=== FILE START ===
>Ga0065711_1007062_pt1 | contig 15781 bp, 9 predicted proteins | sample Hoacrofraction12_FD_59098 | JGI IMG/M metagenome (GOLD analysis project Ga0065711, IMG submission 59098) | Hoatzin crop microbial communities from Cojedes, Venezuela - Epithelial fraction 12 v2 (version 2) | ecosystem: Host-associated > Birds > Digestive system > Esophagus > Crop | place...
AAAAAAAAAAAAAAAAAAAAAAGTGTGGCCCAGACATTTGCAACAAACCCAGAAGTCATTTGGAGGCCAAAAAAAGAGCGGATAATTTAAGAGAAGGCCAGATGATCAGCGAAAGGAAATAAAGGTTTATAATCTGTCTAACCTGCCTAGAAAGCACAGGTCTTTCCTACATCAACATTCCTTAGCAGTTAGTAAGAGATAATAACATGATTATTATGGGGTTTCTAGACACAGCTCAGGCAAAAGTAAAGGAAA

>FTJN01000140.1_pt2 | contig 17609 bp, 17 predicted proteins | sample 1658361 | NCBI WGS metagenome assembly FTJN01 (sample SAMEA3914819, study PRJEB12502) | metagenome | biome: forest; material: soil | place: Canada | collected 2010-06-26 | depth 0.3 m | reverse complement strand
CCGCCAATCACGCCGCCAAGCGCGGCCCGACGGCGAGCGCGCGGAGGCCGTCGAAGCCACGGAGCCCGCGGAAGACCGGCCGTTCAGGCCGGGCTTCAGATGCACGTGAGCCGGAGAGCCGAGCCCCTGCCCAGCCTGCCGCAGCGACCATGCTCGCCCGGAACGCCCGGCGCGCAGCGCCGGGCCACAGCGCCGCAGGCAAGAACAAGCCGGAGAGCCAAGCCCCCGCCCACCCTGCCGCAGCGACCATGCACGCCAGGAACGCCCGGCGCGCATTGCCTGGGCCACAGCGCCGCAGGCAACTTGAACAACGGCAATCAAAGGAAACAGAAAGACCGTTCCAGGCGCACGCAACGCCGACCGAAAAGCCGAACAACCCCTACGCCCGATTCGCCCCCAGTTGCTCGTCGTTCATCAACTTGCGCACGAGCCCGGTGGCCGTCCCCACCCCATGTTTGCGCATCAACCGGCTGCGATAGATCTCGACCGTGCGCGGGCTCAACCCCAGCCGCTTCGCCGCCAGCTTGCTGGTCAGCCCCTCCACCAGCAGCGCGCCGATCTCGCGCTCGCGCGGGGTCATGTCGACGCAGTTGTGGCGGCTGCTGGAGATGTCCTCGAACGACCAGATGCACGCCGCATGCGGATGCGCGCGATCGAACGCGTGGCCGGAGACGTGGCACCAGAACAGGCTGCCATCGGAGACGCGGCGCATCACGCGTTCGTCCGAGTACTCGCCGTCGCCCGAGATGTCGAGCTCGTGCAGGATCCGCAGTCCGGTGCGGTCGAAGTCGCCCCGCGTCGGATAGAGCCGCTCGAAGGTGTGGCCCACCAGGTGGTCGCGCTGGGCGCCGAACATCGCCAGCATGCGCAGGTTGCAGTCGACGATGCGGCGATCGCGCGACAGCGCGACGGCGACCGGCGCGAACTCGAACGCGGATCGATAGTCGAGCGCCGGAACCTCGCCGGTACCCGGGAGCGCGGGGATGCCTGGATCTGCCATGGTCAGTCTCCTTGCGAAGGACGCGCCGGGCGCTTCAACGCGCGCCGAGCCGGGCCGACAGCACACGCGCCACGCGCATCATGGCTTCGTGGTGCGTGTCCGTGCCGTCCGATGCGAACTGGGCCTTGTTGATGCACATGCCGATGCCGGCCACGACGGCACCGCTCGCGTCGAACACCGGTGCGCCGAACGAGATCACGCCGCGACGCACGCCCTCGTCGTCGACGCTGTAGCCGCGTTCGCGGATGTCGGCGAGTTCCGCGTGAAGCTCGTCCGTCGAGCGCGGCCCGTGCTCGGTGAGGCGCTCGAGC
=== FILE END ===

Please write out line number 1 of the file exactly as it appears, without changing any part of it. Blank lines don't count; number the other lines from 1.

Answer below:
>Ga0065711_1007062_pt1 | contig 15781 bp, 9 predicted proteins | sample Hoacrofraction12_FD_59098 | JGI IMG/M metagenome (GOLD analysis project Ga0065711, IMG submission 59098) | Hoatzin crop microbial communities from Cojedes, Venezuela - Epithelial fraction 12 v2 (version 2) | ecosystem: Host-associated > Birds > Digestive system > Esophagus > Crop | place...